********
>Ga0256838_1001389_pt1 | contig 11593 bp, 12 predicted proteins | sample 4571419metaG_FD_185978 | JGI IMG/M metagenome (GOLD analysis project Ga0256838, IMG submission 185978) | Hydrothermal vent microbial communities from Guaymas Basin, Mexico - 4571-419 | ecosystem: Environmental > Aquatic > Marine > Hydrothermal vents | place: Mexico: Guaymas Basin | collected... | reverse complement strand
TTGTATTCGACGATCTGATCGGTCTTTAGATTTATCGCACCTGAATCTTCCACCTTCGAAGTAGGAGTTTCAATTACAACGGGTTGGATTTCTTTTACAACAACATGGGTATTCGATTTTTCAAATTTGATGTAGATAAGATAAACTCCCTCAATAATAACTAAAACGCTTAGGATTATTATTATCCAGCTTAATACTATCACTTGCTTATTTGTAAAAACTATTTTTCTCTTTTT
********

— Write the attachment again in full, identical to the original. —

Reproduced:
>Ga0256838_1001389_pt1 | contig 11593 bp, 12 predicted proteins | sample 4571419metaG_FD_185978 | JGI IMG/M metagenome (GOLD analysis project Ga0256838, IMG submission 185978) | Hydrothermal vent microbial communities from Guaymas Basin, Mexico - 4571-419 | ecosystem: Environmental > Aquatic > Marine > Hydrothermal vents | place: Mexico: Guaymas Basin | collected... | reverse complement strand
TTGTATTCGACGATCTGATCGGTCTTTAGATTTATCGCACCTGAATCTTCCACCTTCGAAGTAGGAGTTTCAATTACAACGGGTTGGATTTCTTTTACAACAACATGGGTATTCGATTTTTCAAATTTGATGTAGATAAGATAAACTCCCTCAATAATAACTAAAACGCTTAGGATTATTATTATCCAGCTTAATACTATCACTTGCTTATTTGTAAAAACTATTTTTCTCTTTTT